Nike Zeus, the final Nike missile, was aimed at intercontinental ballistic missiles (ICBMs), Zeus was the third missile in the Nike family, and brought Nike development into the ICBM era. Named for the ruler of the Greek Gods, the Zeus missile measured 63 feet 3 inches, had a diameter of 60 inches, and weighed 40,000 pounds at launch. The tandem booster, designed by Thiokol, had a thrust of 450,000 pounds -- then the highest ever attained through a single nozzle. The Zeus had a range of more than 250 miles. The Nike Zeus system also included the Zeus Acquisition Radar (ZAR), a significant improvement over the Nike Hercules HIPAR system. Shaped like a pyramid, the ZAR featured a Luneberg lens receiver aerial weighing about 1,000 tons. The first successful intercept of an ICBM by Zeus was in 1962 at Kwajalein in the Marianas Islands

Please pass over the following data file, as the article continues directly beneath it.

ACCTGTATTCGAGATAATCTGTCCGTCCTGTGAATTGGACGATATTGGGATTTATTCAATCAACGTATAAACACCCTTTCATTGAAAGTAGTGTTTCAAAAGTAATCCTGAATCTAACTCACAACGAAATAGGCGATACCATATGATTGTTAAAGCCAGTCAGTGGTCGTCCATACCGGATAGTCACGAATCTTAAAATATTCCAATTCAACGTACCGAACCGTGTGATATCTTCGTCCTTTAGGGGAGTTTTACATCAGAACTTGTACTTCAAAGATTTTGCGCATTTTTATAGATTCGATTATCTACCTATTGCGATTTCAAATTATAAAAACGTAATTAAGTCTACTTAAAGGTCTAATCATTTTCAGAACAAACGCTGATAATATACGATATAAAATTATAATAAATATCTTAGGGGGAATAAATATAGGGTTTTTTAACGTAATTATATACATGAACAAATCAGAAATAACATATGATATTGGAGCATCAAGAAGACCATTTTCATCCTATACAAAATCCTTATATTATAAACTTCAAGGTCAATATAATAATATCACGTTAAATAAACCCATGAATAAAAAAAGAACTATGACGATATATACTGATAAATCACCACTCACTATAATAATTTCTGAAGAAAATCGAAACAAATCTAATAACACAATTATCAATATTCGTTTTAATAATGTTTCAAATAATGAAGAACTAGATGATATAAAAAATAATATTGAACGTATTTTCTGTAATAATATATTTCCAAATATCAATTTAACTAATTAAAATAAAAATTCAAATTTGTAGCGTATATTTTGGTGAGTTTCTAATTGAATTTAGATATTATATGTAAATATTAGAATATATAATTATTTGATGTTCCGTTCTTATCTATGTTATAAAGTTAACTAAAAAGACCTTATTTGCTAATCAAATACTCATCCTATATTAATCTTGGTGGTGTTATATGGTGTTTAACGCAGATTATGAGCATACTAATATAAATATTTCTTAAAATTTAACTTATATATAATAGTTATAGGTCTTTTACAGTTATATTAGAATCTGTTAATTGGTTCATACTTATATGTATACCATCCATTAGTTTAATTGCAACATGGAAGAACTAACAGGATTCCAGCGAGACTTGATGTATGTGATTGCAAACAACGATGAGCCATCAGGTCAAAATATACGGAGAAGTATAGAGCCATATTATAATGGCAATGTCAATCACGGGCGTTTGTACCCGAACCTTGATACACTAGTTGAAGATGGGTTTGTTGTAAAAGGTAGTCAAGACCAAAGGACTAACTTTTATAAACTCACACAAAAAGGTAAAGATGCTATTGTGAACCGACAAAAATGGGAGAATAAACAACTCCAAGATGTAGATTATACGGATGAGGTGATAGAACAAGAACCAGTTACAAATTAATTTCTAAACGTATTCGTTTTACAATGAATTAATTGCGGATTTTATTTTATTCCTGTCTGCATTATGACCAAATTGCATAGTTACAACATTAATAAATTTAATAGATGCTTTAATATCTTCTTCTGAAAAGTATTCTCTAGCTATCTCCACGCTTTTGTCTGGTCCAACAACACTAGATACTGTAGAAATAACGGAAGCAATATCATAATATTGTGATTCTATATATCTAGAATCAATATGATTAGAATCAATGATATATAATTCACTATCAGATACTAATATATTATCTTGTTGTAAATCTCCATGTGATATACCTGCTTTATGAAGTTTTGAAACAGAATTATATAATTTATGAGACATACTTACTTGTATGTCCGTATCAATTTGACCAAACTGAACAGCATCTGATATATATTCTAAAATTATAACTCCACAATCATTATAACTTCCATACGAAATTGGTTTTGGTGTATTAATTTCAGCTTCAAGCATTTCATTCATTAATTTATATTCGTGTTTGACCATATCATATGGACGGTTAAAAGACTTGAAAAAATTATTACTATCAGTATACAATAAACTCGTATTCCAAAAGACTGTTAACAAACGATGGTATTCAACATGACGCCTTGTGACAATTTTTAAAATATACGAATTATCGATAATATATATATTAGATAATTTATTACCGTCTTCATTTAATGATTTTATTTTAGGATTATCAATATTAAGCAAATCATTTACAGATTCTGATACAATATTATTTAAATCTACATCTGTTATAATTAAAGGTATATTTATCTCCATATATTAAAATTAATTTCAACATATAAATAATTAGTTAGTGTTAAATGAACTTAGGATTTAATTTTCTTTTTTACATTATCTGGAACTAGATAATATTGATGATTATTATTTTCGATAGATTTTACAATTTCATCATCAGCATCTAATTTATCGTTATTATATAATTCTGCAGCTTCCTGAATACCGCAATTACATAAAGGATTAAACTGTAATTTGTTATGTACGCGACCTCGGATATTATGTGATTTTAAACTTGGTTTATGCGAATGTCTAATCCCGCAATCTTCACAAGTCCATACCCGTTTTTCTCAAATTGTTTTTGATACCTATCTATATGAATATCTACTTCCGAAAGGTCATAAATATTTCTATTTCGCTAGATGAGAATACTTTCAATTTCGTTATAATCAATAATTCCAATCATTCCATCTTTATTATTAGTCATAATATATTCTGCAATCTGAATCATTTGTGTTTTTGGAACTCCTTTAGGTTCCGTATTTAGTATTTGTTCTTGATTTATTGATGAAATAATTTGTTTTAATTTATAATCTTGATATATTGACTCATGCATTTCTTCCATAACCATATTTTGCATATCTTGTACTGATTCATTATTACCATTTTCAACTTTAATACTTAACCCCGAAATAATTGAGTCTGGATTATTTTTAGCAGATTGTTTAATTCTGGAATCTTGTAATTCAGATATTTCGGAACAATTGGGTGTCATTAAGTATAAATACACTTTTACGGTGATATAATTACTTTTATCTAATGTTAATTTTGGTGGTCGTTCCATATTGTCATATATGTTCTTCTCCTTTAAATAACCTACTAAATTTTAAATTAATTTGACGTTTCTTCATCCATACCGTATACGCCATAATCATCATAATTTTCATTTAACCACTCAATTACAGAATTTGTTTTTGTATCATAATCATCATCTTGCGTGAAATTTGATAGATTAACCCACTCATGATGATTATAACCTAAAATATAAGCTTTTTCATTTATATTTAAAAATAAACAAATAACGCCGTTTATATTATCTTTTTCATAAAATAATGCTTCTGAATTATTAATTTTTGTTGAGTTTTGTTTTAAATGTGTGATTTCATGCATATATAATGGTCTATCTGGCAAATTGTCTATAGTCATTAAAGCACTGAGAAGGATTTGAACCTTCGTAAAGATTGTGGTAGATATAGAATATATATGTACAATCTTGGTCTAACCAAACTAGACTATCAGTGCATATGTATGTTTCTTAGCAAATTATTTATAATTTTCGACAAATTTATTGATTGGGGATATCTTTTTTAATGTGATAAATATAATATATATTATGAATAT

Dispite its technological advancements, the Department of Defense terminated Zeus development in 1963. The Zeus system, which cost an estimated $15 billion, suffered from several technical flaws, including an inability to distinguisd enemy warheads from chaff, reflectors, and other types of decoys.57 Still, the Army continued to develop an anti-ICBM weapon system -- referred to as "Nike-X" -- that was largely based on the technological advances of the Zeus system. Nike-X featured phase-array radars, computer advances, and a missile tolerant of skin temperatures three times those of the Zeus. In September 1967, the Department of Defense announced the deployment of the Sentinel antiballistic missile system, major elements drawn from Nike-X development. In March 1969, the Army deployed the Safeguard program, which was designed to defend Minuteman missiles, and which also was based on the Nike-X system.